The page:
I woke up Tuesday morning to an email from AWS reporting a malicious activity on one of our instances. The report found an activity resembling “scanning remote hosts on the Internet…”. This confirmed our suspicion that something might be wrong with the CI instance. The instance contained our Jenkins (V2.32) server and some of our internal tools.
During the weekend (the Monday was a public holiday) Jenkins had been misbehaving. On Sunday morning, I had been on Jenkins but by afternoon, one of my colleagues complained to me that Jenkins was inaccessible. So, I opened my browser to check it and it wasn’t reachable. After confirming that other Internet-facing applications running on the same instance were up, I ssh into the instance and started Jenkins, or so I thought I did. On the browser it showed “Jenkins is starting…” and I was like ok Jenkins is running. Little did I know that Jenkins would be starting for rest of the weekend?
Back to Tuesday morning. Rolling off my bed, I refreshed my email to see the mail from AWS and that the CI instance had been stopped. Let me take a moment to explain what that means. Without the CI instance, all code committed would remain on the repo without being built and shipped to our clients (continuous delivery and deployment have stopped), our databases won’t be backed up, automated CI checks, tests, builds and everything else that happens when a developer pushes code also won’t run. Also, our internal tool that is used to simplify setting up new tenants for our products and other things (more on this in another post) was down.
Again, back to the Tuesday morning. The email now a thread had a reply from another colleague with details on his investigation. Having ssh into the instance was able to see all connections to the instance, the program using suspicious connections, with the help of IP lookup the location of the initiated connection (and as you can guess its…) and where on the file system the program was executing. This all happened before the day even broke. The emails were exchanged around 5–6am and the instance were shut down. As the day progressed, we were able to find what the vulnerability was on Jenkins (SECURITY-429 / CVE-2017–1000353) which upgrading to the latest version would have solved it.
What actually happened? A Russian “IP” exploited an Apache strut vulnerability on our Jenkins deployment to upload a malicious program. The program scans through all ports on the network to try to replicate itself on other machines. It uses all available resources on that machine to run kworker34 (a malware for mining bitcoin). And that was why Jenkins couldn’t get enough resources to start. Why it stopped in the first place, I don’t know.
And again back to Tuesday, now the race was on to set up Jenkins with all the previous jobs. The first thing we did was to set up a new Jenkins but this time it was on GKE (I’ve been wanting to take Jenkins to google cloud because the EC2 ephemeral slave isn’t cost effective and using Kubernetes to spin up JNLP slaves seems like a better idea). Then setup users access control on Jenkins and start configuring the jobs. This was what we did for days with one issue after another like; JNLP docker slaves on the k8s weren’t building our Docker images (docker-in-docker). It also didn’t have Flyway, AWS CLI, etc. so, unfortunately, as a temporary fixed I had to set up an EC2 slave ?. Then built a Flyway docker image FROM jenkinsci/jnlp-slave.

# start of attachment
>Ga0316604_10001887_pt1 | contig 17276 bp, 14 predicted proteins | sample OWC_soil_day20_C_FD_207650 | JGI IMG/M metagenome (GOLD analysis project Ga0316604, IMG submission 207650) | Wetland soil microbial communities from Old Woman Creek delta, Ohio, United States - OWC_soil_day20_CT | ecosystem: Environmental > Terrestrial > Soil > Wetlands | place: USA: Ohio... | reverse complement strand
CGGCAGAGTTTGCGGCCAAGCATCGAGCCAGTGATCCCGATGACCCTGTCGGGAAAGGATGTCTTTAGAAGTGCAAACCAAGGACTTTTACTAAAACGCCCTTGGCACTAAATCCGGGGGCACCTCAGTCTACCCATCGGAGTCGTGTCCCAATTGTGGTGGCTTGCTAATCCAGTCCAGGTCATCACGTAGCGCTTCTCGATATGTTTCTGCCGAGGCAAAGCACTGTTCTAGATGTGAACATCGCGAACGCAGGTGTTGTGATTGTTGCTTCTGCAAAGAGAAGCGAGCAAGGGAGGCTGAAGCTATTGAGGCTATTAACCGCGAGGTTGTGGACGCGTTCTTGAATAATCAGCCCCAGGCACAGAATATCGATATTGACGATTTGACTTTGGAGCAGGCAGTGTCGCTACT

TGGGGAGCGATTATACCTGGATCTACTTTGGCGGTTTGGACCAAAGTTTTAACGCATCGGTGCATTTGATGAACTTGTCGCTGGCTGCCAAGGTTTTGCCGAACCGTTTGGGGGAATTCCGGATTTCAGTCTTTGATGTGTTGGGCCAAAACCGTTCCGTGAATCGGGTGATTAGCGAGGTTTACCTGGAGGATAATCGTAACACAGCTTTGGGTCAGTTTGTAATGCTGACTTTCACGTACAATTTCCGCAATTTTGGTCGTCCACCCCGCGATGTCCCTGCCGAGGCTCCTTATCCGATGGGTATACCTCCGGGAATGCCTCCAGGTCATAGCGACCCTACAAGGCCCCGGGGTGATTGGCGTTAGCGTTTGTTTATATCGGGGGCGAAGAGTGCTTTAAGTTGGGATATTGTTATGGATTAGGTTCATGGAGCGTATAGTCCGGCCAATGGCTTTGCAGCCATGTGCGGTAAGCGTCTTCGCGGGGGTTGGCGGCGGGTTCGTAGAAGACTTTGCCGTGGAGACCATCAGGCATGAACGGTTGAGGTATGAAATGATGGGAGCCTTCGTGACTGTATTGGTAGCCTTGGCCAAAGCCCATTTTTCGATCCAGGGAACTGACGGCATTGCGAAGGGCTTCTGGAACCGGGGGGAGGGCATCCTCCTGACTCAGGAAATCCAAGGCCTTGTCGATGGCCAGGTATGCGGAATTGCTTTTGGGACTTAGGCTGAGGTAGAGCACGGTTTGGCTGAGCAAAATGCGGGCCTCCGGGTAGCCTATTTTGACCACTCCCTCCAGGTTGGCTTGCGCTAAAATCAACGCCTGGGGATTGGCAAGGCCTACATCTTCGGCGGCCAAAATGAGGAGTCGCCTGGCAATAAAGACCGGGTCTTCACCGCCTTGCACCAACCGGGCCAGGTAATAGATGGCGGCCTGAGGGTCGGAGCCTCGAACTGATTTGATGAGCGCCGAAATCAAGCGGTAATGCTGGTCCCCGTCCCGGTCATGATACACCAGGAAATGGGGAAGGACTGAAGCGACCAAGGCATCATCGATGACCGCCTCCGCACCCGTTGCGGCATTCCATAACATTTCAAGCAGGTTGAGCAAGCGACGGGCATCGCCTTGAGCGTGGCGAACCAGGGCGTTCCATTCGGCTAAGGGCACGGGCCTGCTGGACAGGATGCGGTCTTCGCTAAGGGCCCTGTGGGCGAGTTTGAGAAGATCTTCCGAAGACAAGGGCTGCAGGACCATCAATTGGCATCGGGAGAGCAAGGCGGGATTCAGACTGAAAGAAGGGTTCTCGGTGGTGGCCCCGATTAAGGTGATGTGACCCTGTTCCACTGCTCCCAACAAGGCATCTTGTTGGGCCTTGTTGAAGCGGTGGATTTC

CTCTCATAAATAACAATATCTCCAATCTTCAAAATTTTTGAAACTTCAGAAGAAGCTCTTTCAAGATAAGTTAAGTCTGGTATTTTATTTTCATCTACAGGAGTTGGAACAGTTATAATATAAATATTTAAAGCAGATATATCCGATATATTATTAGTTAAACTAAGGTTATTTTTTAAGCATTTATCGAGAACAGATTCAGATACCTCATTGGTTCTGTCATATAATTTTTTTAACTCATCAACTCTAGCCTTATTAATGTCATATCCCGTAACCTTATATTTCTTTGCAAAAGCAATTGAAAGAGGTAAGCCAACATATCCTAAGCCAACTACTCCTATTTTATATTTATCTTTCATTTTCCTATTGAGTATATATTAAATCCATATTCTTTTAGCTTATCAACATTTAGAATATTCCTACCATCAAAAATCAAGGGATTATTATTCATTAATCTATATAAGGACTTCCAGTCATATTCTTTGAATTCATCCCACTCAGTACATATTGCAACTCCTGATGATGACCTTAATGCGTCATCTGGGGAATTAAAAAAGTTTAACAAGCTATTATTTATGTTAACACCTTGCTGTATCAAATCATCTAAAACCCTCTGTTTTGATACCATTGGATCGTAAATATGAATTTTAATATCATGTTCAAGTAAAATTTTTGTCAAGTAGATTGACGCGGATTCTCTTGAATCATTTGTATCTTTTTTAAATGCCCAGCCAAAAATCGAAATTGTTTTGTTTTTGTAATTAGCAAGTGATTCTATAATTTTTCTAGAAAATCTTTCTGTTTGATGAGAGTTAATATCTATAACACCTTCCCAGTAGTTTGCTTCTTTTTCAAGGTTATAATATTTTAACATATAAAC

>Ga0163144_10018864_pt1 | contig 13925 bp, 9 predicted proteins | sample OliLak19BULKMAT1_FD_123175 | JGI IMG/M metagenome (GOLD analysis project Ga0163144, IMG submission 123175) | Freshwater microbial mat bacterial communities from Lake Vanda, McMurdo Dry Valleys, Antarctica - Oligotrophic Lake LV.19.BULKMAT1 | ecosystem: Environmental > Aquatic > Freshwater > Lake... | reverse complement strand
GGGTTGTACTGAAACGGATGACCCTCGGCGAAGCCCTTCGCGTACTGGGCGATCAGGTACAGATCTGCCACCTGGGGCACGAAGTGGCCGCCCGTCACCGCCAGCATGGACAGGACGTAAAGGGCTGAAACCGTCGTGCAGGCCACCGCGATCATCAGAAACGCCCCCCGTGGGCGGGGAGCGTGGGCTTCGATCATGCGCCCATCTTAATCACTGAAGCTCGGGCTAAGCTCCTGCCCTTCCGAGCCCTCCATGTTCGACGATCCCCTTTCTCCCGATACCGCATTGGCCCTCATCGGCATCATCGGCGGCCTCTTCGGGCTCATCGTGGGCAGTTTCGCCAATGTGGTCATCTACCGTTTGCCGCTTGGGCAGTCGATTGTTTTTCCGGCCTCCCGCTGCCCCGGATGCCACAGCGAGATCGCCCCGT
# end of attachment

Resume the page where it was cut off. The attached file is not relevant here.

Again, I woke up to an email, but this time it was a week later. The email was an appreciation for removing the shackles on developers placed by the lack of an automation server and other internal tools caused by this incident. Having had the issues properly configuring the new GCP Jenkins and our jobs, to switch back to an EC2 instance to deploy our ci tools. Fortunately, we were able to back up the Jenkins home directory. The new plan was then to containerize Jenkins (of course mounting the Jenkins home backup) and setup SSL (which was missing on the old Jenkins). A post on this coming up later, IsA.
* GCP is hard to switch to from AWS.
* It’s very important to update Jenkins (or any software) as soon as a stable version is released especially if there’s a security fix.
* Take security seriously, it could have been a lot worst. If the malware had infected all our instances, all our products would have been down.
* Also, ensure only those that NEED access, get it. Don’t just share ssh keys, allow network access from all IPs, put multiple instances on the same subnet, etc.
* I’ll still try to set up Jenkins on GKE although my free credit is exhausted. (ps. Google, I could do with some hand holding guide and free credit ¯\_(ツ)_/¯ )
* Add SSL to all Internet-facing applications. (Let’s encrypt gives free SSL)
* Always setup backup to s3 for the home/data dir of all apps and services. (Another future post maybe)
* Ensure all deployments are reproducible at any time. (Ansible or terraform maybe)
Doing some research while writing this, I found out that this exploit was widespread at the same time it happened on our server. It affects many of servers running old versions of Jenkins.
This was first published on medium
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